Where next for Ukraine?

As the major news services shut down their live coverage of events in the Ukraine, the battle for the country’s future might be just beginning.

Klitschko and Yatseniuk shaking hands with Poland’s foreign minister Sikorski – picture via wyborcza.pl

The EU achieved an unexpected victory during Friday’s negotiations, forcing the opposition leaders into a deal with Yanukovych which would allow the president to remain in power until the end of this year. The Polish foreign minister Sikorski threatened the opposition saying that they should sign the agreement or else they “will be all dead.”

If the deal had materialised on the ground, the opposition would have become wholly dependent on the Western support when facing Yanukovych’s remaining influence over the country, and would have diminished popular mobilisation. However, the agreement fell when Klitschko was shouted down in Euromaidan as he presented the crowd with its conditions. Instead, the Right Sector fascists proposed an ultimatum for the president to stand down by Saturday morning.

Yanukovych did not take his chances. He disappeared the following day and the parliament assumed full responsibility for governing the country with participation of deserters from the Party of Regions. Meanwhile, police forces also vanished from Kiev with many of the former protesters becoming a makeshift militia. Perhaps the biggest sensation was the occupation of presidential residence which was immediately opened to the public. Scores of ordinary Ukrainians have visited, wishing to see not only the lavish house and the grounds but also Yanukovych’s private zoo.

Despite the apparent peace in Kiev, protests could resurface soon. Even the release of Yulia Tymoshenko and her appearance on Euromaidan on Saturday, a day after the woeful reception of Klitschko, could not spark enthusiasm among the gathered people. On Sunday, Ukrainian Pravda, published an article discouraging the former prime minister from running for presidency on the account of her involvement in corruption and links with Russia. On the same day, activists from the Automaidan group declared that they remain an opposition group and will continue watching the new government.

It appears that the thousands of people who mobilised and organised against the government over the past months are reluctant to accept the new leadership outright. It was their presence and determination, rather than the emergence of a few hundred armed Right Sector militants, that ultimately prevented the regime form crushing the protests. Now they might prove more difficult to control and direct than ever. As Ben Neal recently reported, many of them resent the wealth amassed by the oligarchs. A glimpse into Yanukovych’s luxurious lifestyle might intensify these sentiments, especially if the new government fails to improve the lives of ordinary Ukrainians. Failure is almost certain due to the commitment of mainstream leaders to capitalist dogmas. For the countries of the global periphery these dogmas mean a dependence on unreliable financial aid from abroad.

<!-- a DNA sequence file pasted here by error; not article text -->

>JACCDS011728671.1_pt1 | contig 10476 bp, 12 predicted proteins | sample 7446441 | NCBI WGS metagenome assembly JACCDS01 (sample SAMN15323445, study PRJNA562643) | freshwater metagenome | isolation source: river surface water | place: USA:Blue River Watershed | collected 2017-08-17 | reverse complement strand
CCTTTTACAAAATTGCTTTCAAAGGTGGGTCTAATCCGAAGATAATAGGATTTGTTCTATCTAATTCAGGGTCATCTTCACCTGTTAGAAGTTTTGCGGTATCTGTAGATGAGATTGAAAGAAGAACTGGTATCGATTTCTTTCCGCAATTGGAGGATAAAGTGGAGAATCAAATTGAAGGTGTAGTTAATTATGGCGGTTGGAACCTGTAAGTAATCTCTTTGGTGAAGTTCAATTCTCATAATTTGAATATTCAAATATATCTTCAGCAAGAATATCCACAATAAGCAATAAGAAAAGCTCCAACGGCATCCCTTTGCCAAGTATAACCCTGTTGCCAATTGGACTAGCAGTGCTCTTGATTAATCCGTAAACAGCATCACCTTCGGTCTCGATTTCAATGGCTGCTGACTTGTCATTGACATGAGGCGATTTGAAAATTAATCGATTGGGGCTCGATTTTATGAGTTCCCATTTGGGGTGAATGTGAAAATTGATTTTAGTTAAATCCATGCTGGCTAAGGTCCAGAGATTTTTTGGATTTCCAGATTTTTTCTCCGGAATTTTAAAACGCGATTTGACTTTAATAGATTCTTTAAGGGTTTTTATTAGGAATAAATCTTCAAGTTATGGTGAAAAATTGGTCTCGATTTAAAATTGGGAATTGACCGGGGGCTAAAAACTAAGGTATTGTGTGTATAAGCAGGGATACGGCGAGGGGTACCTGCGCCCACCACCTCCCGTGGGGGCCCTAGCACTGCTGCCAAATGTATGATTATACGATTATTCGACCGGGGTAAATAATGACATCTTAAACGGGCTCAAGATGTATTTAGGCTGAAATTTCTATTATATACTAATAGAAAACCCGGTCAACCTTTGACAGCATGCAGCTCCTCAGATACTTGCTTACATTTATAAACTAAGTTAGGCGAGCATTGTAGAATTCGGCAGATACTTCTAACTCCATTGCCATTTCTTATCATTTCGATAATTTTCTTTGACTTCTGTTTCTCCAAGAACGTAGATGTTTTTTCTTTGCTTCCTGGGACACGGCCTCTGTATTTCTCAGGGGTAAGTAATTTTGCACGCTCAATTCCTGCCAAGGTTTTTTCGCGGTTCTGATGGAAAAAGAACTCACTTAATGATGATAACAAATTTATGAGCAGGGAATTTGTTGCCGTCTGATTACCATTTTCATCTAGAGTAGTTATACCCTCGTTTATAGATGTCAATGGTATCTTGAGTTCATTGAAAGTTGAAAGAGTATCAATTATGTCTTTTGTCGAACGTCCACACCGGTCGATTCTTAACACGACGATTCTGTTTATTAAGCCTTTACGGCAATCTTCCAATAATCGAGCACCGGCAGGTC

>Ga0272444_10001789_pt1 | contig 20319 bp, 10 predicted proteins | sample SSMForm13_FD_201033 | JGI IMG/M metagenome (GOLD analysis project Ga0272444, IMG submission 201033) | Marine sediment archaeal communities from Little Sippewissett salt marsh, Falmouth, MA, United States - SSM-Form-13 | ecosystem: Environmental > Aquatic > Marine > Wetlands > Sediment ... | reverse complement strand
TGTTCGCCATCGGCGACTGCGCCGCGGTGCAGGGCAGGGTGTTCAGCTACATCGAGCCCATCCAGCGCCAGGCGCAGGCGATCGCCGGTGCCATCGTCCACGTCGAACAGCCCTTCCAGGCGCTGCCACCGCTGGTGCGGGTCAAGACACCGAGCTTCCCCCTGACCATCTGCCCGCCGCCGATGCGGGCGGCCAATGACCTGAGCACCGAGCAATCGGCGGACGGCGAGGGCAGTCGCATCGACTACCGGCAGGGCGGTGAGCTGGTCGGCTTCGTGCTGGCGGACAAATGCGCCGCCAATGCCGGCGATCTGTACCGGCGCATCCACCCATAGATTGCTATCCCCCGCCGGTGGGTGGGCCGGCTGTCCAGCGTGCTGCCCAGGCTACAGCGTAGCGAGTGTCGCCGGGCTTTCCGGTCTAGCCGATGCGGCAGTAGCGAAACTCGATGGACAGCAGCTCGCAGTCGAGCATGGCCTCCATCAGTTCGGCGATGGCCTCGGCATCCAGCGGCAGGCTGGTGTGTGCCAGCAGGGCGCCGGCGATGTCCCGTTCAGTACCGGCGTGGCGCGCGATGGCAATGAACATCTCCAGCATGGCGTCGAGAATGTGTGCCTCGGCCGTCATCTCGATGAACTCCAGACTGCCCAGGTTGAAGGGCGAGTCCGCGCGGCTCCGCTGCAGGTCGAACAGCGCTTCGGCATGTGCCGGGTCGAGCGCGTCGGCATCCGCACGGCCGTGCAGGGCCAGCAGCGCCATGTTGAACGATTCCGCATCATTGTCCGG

A failure to satisfy popular expectations might prove decisive in Ukraine’s future. The economic interests of the masses are likely to prevail over time. The former opposition, including nationalist Svoboda, could easily become discredited over its inability to facilitate sufficient changes in the country. The people already know their strength and have the organisational experience to mean the discontent can be quickly transformed into a mass protest.

Such protest could provide an opportunity for new political forces to emerge. The Right Sector and other right-of-Svoboda groups might benefit from it, and the still marginal left in the Ukraine faces an enormous task in overcoming their influence. However, as the immediate demands for ousting Yanukovych are satisfied and focus shifts towards economic grievances of the population, the left might prove better at filling the vacuum left by the liberal and centre opposition. A left-wing programme for the Ukraine, such as the ten points manifesto published by Left East, provides a better answer to economic problems facing the population than the nationalist and anti-Russian slogans of the far-right.


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